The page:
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Brunch: Le Dernier Cris à Paris

Posted By Admin On September 24, 2012 @ 12:59 pm In Dining,France,Paris | No Comments

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Parisians are beginning to embrace the distinctly American concept of brunch

Parisian Bobos Discover Brunch at Bread & Roses and Claus


The one-stop-shop meal of the weekend, brunch — the melding of breakfast and lunch — is an all-American invention. This common habit traveled to Britain at the end of the nineteenth century. A hundred years later it crossed the Channel and is now the rage among French Bobos. The term Bobo applies to a class of young, hip Bourgeois who are open-minded and quick to jump on new fads. Les Bobos put aside the traditional family Sunday lunch leg of lamb and vote for brunch: sweet or salty, eggs Benedict or brioche, brunch offers the liberty to enjoy all of the above.


Bread & Roses, the former Hermès canteen, has been transformed into a tea lounge, bakery and épicerie, and stylish Parisians nibble on quiche, smoked salmon and delicious pies. Brunch is served daily (30 euros). 25, rue Boissy-d’Anglas, 8th arrondissement, 01 47 42 40 00, www.breadandroses.fr


Claus is the first épicerie entirely devoted to sit-in or take-out breakfast (from 7:30 a.m. Mon-Fri., and 9:30 a.m. on weekends). Besides delicious milk products, the German-style Frühstücksteller — prepared by Bavarian Claus Estermann — tempts you with slices of ham, Comté cheese, fresh cheese with cilantro, lettuce and boiled bio egg (that’s Euro for organic egg). (17 to 20 euros). Claus prepares his müsli daily. The chic place is refined, and it is jam-packed during Paris Fashion Week. Garment crowds refuel on rare products such as the laurel oil, tarragon rice vinegar, summer flower honey by Daniel de la Falaise. 14, rue Jean-Jacques-Rousseau, 1st arrondissement, 01 42 21 19 06, www.clausparis.com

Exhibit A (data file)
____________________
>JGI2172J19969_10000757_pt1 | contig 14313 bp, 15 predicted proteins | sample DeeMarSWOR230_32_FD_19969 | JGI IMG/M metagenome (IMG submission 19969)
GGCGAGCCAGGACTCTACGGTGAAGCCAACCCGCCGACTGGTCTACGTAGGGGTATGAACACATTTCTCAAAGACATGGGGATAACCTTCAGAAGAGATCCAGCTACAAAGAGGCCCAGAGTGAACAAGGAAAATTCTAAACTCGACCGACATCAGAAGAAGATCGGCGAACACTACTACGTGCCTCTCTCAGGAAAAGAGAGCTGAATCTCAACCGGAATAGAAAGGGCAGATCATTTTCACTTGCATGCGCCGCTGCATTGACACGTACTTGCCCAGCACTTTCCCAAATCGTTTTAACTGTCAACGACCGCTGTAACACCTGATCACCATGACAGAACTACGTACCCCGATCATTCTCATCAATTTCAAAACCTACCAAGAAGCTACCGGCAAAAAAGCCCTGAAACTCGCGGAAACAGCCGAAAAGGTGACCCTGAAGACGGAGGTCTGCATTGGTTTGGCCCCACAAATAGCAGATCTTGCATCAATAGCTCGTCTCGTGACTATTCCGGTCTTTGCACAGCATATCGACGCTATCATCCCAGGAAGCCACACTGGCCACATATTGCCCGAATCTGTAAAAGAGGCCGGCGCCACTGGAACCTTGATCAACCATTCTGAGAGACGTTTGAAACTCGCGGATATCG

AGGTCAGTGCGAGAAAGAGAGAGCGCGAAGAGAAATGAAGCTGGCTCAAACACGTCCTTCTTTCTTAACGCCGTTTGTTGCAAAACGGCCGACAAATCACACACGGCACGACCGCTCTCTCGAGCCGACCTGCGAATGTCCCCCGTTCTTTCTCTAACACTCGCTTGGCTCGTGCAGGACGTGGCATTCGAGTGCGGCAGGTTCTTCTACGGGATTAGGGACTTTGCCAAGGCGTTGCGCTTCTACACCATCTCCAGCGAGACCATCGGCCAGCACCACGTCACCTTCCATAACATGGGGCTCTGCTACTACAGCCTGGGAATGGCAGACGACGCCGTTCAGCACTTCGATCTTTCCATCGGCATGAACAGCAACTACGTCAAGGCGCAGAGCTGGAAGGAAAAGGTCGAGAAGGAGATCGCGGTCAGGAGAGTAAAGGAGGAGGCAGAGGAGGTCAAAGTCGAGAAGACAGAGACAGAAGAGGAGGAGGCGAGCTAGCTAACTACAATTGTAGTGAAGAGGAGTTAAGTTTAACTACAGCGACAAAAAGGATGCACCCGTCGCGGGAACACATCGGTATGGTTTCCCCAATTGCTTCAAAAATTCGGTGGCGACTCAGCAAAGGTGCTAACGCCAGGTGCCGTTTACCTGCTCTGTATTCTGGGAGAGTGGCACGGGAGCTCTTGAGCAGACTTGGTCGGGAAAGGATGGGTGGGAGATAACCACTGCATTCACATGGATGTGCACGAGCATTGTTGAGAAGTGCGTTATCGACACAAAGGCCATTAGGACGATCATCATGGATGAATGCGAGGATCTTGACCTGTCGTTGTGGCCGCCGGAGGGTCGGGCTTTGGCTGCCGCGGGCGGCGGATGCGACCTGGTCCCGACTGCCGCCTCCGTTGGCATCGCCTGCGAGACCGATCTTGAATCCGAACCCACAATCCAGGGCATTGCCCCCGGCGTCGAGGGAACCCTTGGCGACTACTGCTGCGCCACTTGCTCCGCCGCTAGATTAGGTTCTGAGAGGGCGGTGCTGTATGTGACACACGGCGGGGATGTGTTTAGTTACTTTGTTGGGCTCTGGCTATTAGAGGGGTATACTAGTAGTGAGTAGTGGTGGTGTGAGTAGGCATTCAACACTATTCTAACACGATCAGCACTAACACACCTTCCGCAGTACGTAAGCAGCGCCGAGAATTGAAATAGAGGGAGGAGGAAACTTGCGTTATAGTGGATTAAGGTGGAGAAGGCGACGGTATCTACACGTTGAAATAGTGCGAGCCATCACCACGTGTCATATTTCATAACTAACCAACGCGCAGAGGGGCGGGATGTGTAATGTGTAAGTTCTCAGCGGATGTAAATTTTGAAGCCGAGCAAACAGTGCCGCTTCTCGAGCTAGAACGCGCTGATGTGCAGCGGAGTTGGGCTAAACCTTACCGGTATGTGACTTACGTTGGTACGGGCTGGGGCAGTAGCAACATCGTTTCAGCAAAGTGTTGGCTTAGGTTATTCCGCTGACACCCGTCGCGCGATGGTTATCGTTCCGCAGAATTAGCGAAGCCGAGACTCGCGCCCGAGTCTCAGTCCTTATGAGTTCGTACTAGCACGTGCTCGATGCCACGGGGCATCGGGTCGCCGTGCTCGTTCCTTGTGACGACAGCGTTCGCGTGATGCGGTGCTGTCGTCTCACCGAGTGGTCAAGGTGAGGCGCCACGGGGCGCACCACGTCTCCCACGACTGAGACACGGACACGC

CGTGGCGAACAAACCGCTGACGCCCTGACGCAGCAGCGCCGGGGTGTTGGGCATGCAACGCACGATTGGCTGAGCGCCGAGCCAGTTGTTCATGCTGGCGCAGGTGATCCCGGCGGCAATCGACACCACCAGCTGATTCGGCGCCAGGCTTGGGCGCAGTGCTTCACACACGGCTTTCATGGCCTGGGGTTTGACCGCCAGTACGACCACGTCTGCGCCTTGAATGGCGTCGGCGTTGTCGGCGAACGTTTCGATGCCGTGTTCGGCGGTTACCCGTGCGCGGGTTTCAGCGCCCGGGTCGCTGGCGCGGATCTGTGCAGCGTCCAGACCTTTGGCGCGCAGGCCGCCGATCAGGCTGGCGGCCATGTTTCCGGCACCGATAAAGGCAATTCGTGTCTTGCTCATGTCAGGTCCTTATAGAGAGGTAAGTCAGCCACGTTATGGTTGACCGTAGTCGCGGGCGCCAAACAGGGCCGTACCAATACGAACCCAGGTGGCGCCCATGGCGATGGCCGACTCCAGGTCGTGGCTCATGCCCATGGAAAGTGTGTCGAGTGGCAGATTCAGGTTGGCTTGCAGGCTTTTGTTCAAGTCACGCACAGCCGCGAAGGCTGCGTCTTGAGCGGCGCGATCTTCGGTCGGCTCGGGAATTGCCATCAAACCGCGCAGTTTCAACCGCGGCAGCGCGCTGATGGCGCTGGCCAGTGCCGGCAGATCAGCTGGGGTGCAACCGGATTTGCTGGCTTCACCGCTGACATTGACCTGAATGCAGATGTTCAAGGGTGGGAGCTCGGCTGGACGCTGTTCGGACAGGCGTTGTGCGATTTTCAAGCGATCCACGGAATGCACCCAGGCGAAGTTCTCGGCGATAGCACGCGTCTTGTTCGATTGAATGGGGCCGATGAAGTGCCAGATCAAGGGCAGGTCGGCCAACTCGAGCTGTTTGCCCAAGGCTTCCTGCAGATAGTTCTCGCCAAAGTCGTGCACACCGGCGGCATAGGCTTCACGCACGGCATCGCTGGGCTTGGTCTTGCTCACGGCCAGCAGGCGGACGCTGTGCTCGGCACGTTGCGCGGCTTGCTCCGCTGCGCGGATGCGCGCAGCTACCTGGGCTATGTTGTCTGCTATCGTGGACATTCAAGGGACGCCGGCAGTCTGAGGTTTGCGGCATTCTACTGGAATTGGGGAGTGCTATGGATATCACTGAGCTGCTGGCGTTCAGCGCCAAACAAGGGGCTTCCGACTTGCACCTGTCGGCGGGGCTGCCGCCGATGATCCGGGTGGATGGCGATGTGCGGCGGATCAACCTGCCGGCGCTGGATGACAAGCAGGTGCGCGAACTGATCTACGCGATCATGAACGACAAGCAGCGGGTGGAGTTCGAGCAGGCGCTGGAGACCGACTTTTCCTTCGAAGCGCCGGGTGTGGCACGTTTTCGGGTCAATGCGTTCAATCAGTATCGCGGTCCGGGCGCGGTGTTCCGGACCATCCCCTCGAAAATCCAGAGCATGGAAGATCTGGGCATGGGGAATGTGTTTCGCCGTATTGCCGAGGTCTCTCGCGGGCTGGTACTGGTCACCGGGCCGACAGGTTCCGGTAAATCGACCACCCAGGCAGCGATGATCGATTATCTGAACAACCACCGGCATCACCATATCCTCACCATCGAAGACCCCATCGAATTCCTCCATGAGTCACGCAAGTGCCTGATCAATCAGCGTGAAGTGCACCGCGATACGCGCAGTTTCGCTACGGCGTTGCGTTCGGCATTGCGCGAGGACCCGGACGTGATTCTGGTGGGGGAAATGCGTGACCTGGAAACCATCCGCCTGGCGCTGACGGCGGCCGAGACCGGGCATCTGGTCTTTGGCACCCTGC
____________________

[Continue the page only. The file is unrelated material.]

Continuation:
Floor’s is a bastion of American food at the foot of Montmartre where you can design your own burger with the ingredients of your choice. 100, rue Myrha, 18th arrondissement, 01 42 62 08 08.


Coutume Café offers a choice of salads (bulgur, quinoa), pastries by Philippe Conticini and rare coffees. Brunch (20 € to 30€) is served from 11 a.m. to 3 p.m. on weekends. 47, rue de Babylone, 7th arrondissement, 01 45 51 50 47, https://www.facebook.com/Coutume


Barbezingue: The most unusual and jovial brunch is to be found in the suburbs of Paris at Châtillon at Barbezingue where Thierry Faucher, formerly at the Crillon and Taillevent, suggests beginning with a Pétanque game (ball game from Southern France). The losing team has to buy a drink of Beaujolais from Marcel Lapierre for the winners. Following the game, you can enjoy a generous buffet featuring soups, salads, terrines, dish of the day, cheeses and desserts. You brunch on the terrace and sip your coffee in the garden. Just in case you need one, a master barber is available on Fridays, but by appointment only. 14, boulevard de la Liberté, 92320 Châtillon, 01 49 85 83 50, www.barbezingue.com


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